When I moved to Toronto in the fall of 2006, I was 17 years old. I’d grown up in suburban Calgary, independent to some degree but far enough away from things that my parents would often have to drive me to the C-Train station. Calgary was familiar; I spent most of my time doing the same things in the same neighbourhoods, and I never really thought anything of it.
Toronto was uncharted territory. It was new and exciting and wildly confusing, and I spent a lot of time poring over transit maps and riding the subway to figure out what was going on. My first TTC Ride Guide had all kinds of markings and annotations and addresses scrawled on it, and it wasn’t until it started disintegrating at the seams that I reluctantly picked up a fresh one. I used it every day and got to know the city intimately, soon able to plot my routes anywhere with barely a glance at the colourful, spidery transit lines.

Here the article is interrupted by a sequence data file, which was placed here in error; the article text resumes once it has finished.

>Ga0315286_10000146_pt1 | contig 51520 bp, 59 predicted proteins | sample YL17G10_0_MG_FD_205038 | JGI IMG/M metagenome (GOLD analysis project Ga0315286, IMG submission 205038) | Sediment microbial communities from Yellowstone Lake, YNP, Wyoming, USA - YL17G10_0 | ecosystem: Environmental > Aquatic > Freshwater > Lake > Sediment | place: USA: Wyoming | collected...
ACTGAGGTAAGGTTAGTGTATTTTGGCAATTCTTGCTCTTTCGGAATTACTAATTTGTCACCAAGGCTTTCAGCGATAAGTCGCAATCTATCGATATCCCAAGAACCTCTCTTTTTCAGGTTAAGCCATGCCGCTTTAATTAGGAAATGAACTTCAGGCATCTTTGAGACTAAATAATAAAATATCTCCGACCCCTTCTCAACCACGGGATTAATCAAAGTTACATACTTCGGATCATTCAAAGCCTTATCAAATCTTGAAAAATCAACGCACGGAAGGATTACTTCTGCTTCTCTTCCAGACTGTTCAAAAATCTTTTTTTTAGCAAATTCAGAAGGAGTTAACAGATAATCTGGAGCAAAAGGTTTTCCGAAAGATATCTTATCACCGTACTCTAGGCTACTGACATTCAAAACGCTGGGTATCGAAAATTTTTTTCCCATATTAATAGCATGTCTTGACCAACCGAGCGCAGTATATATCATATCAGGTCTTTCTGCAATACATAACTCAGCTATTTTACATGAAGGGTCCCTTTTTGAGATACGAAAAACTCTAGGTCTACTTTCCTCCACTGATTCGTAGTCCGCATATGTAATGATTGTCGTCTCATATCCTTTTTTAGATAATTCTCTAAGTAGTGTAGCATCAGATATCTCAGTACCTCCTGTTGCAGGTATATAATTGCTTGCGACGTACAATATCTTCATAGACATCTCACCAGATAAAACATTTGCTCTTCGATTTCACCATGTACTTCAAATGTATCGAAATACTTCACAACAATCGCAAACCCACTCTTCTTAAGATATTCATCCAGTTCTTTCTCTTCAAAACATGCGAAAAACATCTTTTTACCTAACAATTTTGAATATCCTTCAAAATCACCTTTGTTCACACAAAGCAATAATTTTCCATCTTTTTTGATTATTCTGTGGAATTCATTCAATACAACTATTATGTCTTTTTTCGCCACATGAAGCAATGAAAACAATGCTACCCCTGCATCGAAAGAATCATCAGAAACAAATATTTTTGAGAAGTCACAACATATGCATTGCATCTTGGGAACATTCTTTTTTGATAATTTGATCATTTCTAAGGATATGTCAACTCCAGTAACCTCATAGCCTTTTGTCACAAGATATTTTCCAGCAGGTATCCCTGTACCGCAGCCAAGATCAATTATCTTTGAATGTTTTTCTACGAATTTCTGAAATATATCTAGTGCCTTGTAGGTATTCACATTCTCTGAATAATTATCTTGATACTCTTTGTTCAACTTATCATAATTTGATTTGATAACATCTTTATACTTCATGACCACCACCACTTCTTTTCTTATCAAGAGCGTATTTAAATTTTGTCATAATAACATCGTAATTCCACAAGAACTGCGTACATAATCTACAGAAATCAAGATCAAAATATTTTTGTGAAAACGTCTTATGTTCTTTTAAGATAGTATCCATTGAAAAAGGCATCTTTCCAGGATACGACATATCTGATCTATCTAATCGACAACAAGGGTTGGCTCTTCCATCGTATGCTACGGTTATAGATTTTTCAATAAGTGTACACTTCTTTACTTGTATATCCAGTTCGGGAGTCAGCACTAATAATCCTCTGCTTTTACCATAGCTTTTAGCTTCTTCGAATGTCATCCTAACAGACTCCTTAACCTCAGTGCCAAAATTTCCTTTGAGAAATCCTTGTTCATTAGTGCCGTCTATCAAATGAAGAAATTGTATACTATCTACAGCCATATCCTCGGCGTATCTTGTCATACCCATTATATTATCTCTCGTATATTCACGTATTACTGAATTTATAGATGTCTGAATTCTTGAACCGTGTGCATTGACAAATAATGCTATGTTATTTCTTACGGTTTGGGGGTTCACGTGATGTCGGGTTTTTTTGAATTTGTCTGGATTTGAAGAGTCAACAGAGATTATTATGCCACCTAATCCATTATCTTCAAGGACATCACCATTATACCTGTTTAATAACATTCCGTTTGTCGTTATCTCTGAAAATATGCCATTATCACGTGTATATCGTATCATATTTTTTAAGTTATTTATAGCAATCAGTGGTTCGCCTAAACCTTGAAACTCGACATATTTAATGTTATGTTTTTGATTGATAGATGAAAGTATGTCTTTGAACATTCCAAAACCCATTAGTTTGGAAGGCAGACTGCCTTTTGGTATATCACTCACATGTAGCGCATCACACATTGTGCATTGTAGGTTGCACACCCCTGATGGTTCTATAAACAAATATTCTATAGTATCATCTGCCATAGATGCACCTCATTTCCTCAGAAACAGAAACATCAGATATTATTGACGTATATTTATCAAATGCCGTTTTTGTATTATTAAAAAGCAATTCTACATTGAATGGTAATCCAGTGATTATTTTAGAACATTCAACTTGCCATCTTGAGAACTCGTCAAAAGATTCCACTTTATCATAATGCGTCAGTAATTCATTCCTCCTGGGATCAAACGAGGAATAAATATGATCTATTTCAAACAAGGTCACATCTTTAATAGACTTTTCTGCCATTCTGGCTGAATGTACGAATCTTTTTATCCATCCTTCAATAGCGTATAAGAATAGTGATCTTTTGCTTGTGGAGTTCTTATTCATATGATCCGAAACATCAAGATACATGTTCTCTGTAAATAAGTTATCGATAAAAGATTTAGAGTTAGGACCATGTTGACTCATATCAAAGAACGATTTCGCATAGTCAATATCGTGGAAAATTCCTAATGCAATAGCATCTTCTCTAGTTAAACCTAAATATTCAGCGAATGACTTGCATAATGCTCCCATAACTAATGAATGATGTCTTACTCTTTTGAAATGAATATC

Whenever I’d go back to Calgary, though, it was usually the same old. I was back in familiar territory and going to familiar locales. Most of the exploration stayed east.